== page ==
With a smile, she leaned over her bed and pulled out a pile of glass, some mirrors, and some simple panes while a familiar sense of other wrapped about her and sent a warmth washing over her person.
Some panes carried images of foliage, wildlife, or colossal buildings. The blanks were dull and transparent. Vanille selected one of the two blank ones that wasn't a mirror and set it against a dark cloth. Took the lid off her box of paints. Then waited.
The light from the lantern beside her reflected in the glass, flickering and dancing, just as it did from the lantern itself.
In another moment or so that was no longer the case. The flickering slowed and solidified in the reflection. The color of the light changed from yellows and oranges of the flame to whites and pale blues.
It warped into a landscape. Vanille took one of her larger brushes, along with one of the old pieces of paper, and set the paper on the ground. Opened the jar of blue and allowed a few drops to fall onto the paper before closing the jar again and doing the same with white. She mixed the two together with the brush, then started painting.
It wasn't very precise, but it didn't have to be. These were her moments, where she saw alien worlds and recorded her memories of them.
She finished the ground, then added a little more of the blue to the mix and started on the background. It looked like the crystalline ground she saw was stretching up in some places, like waves.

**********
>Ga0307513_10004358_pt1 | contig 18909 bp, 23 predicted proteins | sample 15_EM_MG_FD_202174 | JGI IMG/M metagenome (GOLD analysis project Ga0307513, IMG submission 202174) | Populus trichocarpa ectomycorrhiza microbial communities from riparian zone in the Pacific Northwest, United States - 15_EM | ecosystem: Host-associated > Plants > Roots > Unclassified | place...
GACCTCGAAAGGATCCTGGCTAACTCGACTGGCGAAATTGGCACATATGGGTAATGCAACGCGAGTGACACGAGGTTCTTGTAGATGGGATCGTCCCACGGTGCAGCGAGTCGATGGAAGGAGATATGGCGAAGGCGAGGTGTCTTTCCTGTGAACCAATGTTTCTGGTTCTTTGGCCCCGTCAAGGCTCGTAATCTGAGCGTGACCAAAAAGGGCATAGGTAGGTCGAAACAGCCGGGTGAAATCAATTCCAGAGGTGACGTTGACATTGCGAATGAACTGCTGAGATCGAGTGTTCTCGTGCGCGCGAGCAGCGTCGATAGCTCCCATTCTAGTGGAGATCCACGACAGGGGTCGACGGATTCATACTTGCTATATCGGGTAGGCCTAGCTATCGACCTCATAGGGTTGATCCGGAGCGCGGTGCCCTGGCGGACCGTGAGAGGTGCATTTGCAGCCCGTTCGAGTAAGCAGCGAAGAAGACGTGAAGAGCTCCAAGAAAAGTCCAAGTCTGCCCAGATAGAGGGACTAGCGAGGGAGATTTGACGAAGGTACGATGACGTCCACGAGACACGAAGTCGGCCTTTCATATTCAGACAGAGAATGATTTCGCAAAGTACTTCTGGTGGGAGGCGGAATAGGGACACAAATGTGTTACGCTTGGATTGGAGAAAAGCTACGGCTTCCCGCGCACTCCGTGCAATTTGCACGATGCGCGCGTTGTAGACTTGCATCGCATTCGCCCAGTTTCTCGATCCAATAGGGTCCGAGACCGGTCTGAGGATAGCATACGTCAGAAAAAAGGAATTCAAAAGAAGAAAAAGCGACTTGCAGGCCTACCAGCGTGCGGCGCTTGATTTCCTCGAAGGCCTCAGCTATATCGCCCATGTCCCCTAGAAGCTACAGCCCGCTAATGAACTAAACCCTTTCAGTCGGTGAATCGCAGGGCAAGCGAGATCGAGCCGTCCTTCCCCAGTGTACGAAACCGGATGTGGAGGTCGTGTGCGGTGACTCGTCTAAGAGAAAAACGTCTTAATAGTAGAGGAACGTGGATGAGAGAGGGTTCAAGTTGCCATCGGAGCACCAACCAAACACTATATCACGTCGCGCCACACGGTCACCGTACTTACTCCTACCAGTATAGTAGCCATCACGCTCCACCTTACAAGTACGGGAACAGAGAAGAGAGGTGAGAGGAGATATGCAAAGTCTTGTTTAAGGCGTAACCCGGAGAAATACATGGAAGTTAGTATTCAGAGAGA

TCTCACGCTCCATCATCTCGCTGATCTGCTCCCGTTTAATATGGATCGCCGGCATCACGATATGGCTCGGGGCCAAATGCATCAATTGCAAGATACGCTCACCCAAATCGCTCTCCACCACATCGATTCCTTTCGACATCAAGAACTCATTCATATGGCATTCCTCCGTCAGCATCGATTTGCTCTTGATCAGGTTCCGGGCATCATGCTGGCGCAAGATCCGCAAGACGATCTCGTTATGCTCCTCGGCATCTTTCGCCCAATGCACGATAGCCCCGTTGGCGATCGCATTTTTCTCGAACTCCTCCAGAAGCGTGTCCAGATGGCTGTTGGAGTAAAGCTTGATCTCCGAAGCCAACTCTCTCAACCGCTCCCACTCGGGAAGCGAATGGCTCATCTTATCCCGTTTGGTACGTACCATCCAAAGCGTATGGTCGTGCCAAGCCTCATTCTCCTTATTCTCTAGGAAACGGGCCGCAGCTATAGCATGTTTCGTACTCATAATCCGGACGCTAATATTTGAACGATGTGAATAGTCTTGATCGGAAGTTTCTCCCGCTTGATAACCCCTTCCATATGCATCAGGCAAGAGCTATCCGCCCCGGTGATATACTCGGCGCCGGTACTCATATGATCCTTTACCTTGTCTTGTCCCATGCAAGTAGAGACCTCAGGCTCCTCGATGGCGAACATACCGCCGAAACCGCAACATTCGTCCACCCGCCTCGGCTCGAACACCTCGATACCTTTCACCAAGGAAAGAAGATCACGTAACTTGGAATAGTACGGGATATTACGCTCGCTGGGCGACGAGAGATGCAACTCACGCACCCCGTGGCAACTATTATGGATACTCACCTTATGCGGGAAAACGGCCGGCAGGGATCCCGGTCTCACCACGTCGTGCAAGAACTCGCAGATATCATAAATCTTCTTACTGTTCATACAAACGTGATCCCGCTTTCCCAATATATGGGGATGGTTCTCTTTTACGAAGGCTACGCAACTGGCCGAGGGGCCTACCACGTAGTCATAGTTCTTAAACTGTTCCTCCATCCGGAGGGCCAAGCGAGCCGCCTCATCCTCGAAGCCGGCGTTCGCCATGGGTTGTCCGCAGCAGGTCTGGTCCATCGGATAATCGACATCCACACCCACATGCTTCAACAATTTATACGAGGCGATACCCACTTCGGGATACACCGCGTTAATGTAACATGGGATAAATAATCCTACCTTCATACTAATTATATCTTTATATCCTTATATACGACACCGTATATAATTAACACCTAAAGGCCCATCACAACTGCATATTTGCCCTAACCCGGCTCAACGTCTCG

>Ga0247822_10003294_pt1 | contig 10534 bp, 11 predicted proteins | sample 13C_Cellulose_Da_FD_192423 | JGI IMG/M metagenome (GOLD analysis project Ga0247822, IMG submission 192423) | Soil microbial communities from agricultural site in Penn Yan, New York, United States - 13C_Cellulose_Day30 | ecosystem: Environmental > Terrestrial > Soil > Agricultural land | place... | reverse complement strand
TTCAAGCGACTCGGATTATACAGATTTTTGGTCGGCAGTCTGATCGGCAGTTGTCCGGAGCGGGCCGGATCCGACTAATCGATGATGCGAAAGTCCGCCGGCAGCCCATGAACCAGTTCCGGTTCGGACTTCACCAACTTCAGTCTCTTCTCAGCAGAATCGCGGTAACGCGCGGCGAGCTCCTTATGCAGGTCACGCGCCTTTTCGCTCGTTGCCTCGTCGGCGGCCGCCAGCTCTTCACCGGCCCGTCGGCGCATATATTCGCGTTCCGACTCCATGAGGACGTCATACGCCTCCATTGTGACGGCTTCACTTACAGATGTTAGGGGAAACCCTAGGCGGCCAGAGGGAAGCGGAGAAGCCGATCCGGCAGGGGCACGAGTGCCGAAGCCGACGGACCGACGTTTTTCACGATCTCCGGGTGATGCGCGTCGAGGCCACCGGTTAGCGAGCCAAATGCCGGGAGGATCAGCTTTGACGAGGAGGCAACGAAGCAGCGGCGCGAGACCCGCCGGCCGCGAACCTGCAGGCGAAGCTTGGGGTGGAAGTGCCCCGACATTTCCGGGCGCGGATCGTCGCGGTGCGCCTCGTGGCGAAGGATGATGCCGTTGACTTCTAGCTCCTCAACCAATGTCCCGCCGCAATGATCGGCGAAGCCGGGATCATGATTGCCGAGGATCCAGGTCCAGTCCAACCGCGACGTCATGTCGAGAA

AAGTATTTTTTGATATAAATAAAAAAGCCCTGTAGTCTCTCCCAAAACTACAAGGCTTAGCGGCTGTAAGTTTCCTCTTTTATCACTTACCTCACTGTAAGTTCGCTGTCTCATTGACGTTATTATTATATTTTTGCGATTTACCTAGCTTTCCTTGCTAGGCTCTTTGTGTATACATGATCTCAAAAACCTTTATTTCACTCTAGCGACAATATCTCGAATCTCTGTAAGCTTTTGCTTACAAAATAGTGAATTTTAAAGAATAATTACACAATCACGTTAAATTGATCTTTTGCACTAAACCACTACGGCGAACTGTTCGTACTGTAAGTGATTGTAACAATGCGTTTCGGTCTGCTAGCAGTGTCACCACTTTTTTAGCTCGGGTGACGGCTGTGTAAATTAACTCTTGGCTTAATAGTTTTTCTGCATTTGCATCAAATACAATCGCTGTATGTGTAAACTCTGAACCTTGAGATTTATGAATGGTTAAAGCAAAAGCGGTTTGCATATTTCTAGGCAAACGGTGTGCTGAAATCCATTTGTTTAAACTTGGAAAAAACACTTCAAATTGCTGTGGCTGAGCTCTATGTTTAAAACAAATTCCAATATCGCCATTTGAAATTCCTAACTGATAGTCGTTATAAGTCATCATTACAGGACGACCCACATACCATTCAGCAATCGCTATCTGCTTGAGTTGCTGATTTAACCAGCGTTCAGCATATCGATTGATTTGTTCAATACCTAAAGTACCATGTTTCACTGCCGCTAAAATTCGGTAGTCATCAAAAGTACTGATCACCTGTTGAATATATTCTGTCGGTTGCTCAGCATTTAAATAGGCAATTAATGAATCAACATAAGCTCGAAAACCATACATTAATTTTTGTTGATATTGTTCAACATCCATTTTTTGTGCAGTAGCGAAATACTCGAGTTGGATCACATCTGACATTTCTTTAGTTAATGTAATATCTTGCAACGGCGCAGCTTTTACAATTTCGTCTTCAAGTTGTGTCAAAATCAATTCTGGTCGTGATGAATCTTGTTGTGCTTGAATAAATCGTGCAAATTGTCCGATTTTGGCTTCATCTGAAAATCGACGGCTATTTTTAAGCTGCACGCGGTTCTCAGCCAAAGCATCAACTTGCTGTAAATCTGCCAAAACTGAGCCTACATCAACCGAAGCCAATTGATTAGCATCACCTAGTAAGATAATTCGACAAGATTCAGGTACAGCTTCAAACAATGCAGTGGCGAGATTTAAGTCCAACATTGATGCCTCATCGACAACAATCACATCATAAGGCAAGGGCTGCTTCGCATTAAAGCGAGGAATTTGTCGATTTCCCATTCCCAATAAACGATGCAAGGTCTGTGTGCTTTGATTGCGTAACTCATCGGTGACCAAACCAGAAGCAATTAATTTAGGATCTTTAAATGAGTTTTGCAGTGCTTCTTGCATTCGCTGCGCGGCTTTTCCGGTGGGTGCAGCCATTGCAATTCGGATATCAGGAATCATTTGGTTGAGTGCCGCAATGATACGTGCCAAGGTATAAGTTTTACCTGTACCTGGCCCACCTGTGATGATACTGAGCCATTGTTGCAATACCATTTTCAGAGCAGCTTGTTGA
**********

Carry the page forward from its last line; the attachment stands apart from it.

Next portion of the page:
In the sky, there was a washed-out green light. It looked out of place against the blue, so Vanille decided not to include it, leaving the top of the pane blank.
Most of her paintings were somewhat empty, some more so than others.
Vanille cleaned her brush, put the paints away, and set the lantern a little closer to the painting. It would help it dry just a little faster.
I beg of you not to dismiss me.
Vanille bit her lip and tried to ignore the voice. While waiting, she looked through older pictures. She'd painted fluffy plants that stretched to the sky on one pane, and a ground that glowed with bright green spots on another. One was a dark near-void with bits of glittering blue lights.
That was an odd moment. She'd set up like normal, waiting for the light to change. Instead, it just vanished. The blue lights appeared a few minutes into watching and the blackness seemed to swirl around it.
Looking at it now, she could almost feel what it would be like to be within it.
Something inside of her cried out.
Vanille snapped to attention and looked at the painting behind the lantern. It looked dry enough to leave.
She pushed the finished panes underneath the bed, blew out the lantern, and set it back on top of the cupboard. Once finished, she hurried out the door and left for the castle.